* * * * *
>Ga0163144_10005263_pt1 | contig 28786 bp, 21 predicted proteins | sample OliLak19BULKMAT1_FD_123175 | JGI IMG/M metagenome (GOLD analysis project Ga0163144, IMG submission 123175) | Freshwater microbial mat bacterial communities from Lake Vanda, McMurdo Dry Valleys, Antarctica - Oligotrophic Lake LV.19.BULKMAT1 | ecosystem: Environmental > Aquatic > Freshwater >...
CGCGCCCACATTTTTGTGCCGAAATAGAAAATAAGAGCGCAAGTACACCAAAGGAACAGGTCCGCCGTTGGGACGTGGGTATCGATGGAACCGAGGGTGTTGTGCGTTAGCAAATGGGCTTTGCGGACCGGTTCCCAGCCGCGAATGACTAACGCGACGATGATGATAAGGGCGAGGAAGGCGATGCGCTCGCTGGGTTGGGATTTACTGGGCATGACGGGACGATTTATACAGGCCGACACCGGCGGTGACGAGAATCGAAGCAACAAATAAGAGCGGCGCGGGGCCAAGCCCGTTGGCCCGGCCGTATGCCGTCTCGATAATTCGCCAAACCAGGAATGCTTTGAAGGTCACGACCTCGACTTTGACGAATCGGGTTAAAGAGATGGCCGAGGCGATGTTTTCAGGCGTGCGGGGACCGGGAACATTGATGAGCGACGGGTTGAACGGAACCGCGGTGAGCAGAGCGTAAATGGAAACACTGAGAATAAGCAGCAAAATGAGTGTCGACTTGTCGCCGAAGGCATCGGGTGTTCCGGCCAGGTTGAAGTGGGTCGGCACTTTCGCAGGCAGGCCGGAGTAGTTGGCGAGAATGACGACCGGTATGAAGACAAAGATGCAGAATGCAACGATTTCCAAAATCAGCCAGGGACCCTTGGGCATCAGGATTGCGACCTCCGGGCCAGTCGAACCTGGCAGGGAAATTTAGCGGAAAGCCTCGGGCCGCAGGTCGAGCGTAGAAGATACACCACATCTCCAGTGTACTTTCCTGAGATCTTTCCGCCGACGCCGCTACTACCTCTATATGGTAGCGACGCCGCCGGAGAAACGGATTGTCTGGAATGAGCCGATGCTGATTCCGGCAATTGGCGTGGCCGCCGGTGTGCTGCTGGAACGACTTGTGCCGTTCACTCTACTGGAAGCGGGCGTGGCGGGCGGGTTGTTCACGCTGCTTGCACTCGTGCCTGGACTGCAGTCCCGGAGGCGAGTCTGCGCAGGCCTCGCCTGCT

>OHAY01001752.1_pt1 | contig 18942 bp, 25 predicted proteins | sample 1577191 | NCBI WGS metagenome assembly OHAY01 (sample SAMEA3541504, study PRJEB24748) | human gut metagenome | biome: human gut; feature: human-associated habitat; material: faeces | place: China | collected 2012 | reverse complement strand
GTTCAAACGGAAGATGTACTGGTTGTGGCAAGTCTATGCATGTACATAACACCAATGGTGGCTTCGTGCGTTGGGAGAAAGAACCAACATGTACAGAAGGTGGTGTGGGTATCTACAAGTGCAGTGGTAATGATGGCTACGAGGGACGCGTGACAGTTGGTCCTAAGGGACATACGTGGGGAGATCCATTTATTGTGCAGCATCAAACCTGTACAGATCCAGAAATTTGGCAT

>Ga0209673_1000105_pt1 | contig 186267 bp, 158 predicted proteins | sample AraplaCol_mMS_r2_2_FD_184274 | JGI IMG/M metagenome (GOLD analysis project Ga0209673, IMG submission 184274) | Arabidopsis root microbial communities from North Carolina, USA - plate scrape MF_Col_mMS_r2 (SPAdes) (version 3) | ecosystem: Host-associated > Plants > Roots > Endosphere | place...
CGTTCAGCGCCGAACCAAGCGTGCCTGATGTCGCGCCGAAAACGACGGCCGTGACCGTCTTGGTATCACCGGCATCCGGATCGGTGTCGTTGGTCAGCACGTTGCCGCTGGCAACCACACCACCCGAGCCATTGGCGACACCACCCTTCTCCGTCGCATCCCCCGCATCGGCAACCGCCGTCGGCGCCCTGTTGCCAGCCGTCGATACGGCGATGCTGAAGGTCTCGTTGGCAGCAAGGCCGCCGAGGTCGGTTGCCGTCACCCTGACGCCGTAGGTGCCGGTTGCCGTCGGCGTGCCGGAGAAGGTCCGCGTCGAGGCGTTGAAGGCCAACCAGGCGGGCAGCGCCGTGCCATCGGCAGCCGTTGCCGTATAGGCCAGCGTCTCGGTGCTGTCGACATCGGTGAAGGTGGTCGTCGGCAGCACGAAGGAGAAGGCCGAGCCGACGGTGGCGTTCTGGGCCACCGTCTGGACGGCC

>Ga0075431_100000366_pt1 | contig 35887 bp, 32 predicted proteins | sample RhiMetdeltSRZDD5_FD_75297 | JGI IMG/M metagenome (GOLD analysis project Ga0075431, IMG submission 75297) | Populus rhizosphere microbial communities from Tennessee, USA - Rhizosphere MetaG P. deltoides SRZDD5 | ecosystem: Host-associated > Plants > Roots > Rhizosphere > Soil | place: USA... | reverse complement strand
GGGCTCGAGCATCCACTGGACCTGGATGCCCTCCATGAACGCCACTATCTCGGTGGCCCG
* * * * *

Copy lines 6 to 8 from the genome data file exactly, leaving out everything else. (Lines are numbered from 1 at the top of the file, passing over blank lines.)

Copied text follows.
CGTTCAGCGCCGAACCAAGCGTGCCTGATGTCGCGCCGAAAACGACGGCCGTGACCGTCTTGGTATCACCGGCATCCGGATCGGTGTCGTTGGTCAGCACGTTGCCGCTGGCAACCACACCACCCGAGCCATTGGCGACACCACCCTTCTCCGTCGCATCCCCCGCATCGGCAACCGCCGTCGGCGCCCTGTTGCCAGCCGTCGATACGGCGATGCTGAAGGTCTCGTTGGCAGCAAGGCCGCCGAGGTCGGTTGCCGTCACCCTGACGCCGTAGGTGCCGGTTGCCGTCGGCGTGCCGGAGAAGGTCCGCGTCGAGGCGTTGAAGGCCAACCAGGCGGGCAGCGCCGTGCCATCGGCAGCCGTTGCCGTATAGGCCAGCGTCTCGGTGCTGTCGACATCGGTGAAGGTGGTCGTCGGCAGCACGAAGGAGAAGGCCGAGCCGACGGTGGCGTTCTGGGCCACCGTCTGGACGGCC

>Ga0075431_100000366_pt1 | contig 35887 bp, 32 predicted proteins | sample RhiMetdeltSRZDD5_FD_75297 | JGI IMG/M metagenome (GOLD analysis project Ga0075431, IMG submission 75297) | Populus rhizosphere microbial communities from Tennessee, USA - Rhizosphere MetaG P. deltoides SRZDD5 | ecosystem: Host-associated > Plants > Roots > Rhizosphere > Soil | place: USA... | reverse complement strand
GGGCTCGAGCATCCACTGGACCTGGATGCCCTCCATGAACGCCACTATCTCGGTGGCCCG